thing a new-fledged colony could require, sailed from New
York around Cape Horn to the mouth of the Columbia, arriv-
ing there in March, 1811, nine months ahead of the land
expedition. A site for a trading station was chosen ten miles
up the river, and the erecting of comfortable dwellings and
ware houses began at once. In honor of its projector the
settlement was called Astoria. When in January 1812 the
men of the overland party arrived utterly destitute, they found
relief within its walls.
Unfortunately the history of this great undertaking was brief.
While the "Tonquin" was on a trading expedition, she was
approached by large numbers of Indians, offering furs, and
apparently unarmed. In violation of Astor's instructions that
Indians were to be allowed on shipboard only a few at a time,
they were suffered to clamber up the sides of the ship and
to come on deck. Drawing knives, concealed in the bundles
of fur, which they pretended to sell, the redskins fell upon
the whites before the latter had time to prepare for an attack
and massacred them. Only four of the crew escaped the
slaughtering and barricaded themselves in the cabin. They
even succeeded in ridding the ship of the invaders by opening
a brisk fire from their rifles. But when on the next morning
the enemies appeared again in overwhelming masses and
swarmed on deck with yells of triumph, the sailors exploded
the powder magazine, killing themselves and hundreds of
To the loss of the "Tonquin" came another mishap, much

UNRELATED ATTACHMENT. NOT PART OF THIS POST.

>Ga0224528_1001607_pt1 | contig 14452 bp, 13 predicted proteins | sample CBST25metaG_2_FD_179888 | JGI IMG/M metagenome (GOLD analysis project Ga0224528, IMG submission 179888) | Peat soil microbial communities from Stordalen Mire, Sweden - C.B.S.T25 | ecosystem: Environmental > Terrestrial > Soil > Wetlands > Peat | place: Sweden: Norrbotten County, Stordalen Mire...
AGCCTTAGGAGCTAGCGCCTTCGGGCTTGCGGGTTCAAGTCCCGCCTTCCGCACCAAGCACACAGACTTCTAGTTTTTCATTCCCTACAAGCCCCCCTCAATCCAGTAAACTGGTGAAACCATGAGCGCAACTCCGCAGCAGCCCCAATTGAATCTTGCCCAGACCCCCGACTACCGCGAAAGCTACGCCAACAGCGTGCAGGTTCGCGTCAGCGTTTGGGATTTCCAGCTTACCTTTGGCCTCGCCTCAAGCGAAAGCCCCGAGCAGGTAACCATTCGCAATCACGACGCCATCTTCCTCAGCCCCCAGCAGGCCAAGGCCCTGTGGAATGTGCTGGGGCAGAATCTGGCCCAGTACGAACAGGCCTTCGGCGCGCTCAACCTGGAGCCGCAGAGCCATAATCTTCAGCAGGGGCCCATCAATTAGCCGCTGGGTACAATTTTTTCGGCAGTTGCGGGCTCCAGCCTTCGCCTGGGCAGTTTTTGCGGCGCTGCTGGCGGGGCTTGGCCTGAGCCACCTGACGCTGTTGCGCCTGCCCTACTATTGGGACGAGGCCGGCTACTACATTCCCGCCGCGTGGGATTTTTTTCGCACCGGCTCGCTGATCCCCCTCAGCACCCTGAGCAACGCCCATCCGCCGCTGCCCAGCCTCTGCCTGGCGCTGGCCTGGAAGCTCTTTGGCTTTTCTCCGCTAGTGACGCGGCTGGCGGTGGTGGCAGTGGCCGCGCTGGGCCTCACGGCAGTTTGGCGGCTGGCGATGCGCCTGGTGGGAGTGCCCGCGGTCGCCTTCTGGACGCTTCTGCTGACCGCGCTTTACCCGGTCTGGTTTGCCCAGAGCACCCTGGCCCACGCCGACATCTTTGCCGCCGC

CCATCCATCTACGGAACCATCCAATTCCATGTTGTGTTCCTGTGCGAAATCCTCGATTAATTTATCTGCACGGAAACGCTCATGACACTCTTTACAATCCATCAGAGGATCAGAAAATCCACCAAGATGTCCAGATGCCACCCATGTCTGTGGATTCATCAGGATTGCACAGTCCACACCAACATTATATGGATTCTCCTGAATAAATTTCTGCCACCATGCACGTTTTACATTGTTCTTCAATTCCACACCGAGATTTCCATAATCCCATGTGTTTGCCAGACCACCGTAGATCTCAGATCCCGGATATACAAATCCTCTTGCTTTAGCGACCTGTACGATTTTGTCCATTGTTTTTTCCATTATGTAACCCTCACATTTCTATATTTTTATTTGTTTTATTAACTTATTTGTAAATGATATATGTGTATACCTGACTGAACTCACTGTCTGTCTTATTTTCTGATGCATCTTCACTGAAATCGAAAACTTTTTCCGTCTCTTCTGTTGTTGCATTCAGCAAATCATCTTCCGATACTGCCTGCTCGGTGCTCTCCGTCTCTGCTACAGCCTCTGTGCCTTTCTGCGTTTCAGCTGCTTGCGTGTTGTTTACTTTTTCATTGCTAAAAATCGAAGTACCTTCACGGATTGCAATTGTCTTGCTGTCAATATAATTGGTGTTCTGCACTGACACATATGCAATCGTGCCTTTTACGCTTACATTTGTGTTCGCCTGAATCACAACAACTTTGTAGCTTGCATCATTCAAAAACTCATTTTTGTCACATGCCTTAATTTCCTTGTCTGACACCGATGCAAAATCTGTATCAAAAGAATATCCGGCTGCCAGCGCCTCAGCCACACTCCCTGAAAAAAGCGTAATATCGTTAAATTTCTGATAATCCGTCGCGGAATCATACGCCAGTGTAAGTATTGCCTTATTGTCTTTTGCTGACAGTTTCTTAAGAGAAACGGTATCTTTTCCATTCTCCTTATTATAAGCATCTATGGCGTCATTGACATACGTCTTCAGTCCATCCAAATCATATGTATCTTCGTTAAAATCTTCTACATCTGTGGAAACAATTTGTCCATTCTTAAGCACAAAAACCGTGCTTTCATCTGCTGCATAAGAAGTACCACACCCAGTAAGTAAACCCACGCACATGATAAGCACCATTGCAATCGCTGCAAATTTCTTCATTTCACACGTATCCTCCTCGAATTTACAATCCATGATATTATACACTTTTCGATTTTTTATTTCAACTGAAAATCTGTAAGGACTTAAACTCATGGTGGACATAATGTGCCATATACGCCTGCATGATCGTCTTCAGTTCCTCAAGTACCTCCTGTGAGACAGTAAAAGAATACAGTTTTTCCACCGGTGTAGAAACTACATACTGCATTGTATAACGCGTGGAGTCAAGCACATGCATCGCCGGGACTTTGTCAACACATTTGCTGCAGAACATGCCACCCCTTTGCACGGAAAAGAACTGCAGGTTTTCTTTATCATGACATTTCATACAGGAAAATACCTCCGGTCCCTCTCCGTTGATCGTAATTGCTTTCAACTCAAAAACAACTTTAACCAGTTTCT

more serious. During the war, which broke out in the same
year between the United States and England, the government
was unable to defend Astoria. Finding themselves cut off
from help and threatened with capture by a British gun-boat,
Astor's agents sold the property to the Hudson Bay Company,
which took possession of the station and held it till 1 846, when
England was compelled to abandon all claims on the region
of the Columbia River.
While Astor's plan ended in failure, it stands nevertheless
among the great commercial undertakings as a shining monu-
ment of German American enterprise, the more, as it found a
historian in Astor's famous friend Washington Irving, whose
classic work "Astoria, or Anecdotes of an Enterprise Beyond
the Rocky Mountains" was read in all civilized countries of
the world with great interest.
As Astor is known as the first to initiate a commerce with
the farthest Northwest, so another German is the most promi-
nent of the pioneers of California: Johann August Sutter.
Born in February 1 803 in Kandern, Baden, he visited a mili-
tary school in Switzerland and, later on, became a colonel
of a batallion of infantry. In 1834 his adventurous spirit
brought him to St. Louis, then the center of the western fur
trade. From here in every spring numerous caravans of traders
went forth to purchase the pelts, the Indians and trappers had
collected in wintertime. Other caravans went from St. Louis
over the so-called Santa Fe Trail to the far Southwest, to trade
with the inhabitants of Texas, New Mexico, Arizona and Cali-
fornia. One of the most successful of these merchants was
A. Speier, whose expeditions went as far as Chihuahua. As
a member of such caravans Sutter made several trips to Santa
Fe. In 1838 he went with a number of trappers to Oregon,
Vancouver Island and Hawaii. At Honolulu he bought a
vessel and undertook a trading expedition to Alaska. Two
years later Sutter obtained from the Mexican Government
the titles for two landgrants, comprising together 141,000
acres at the Sacramento River in California. Here he estab-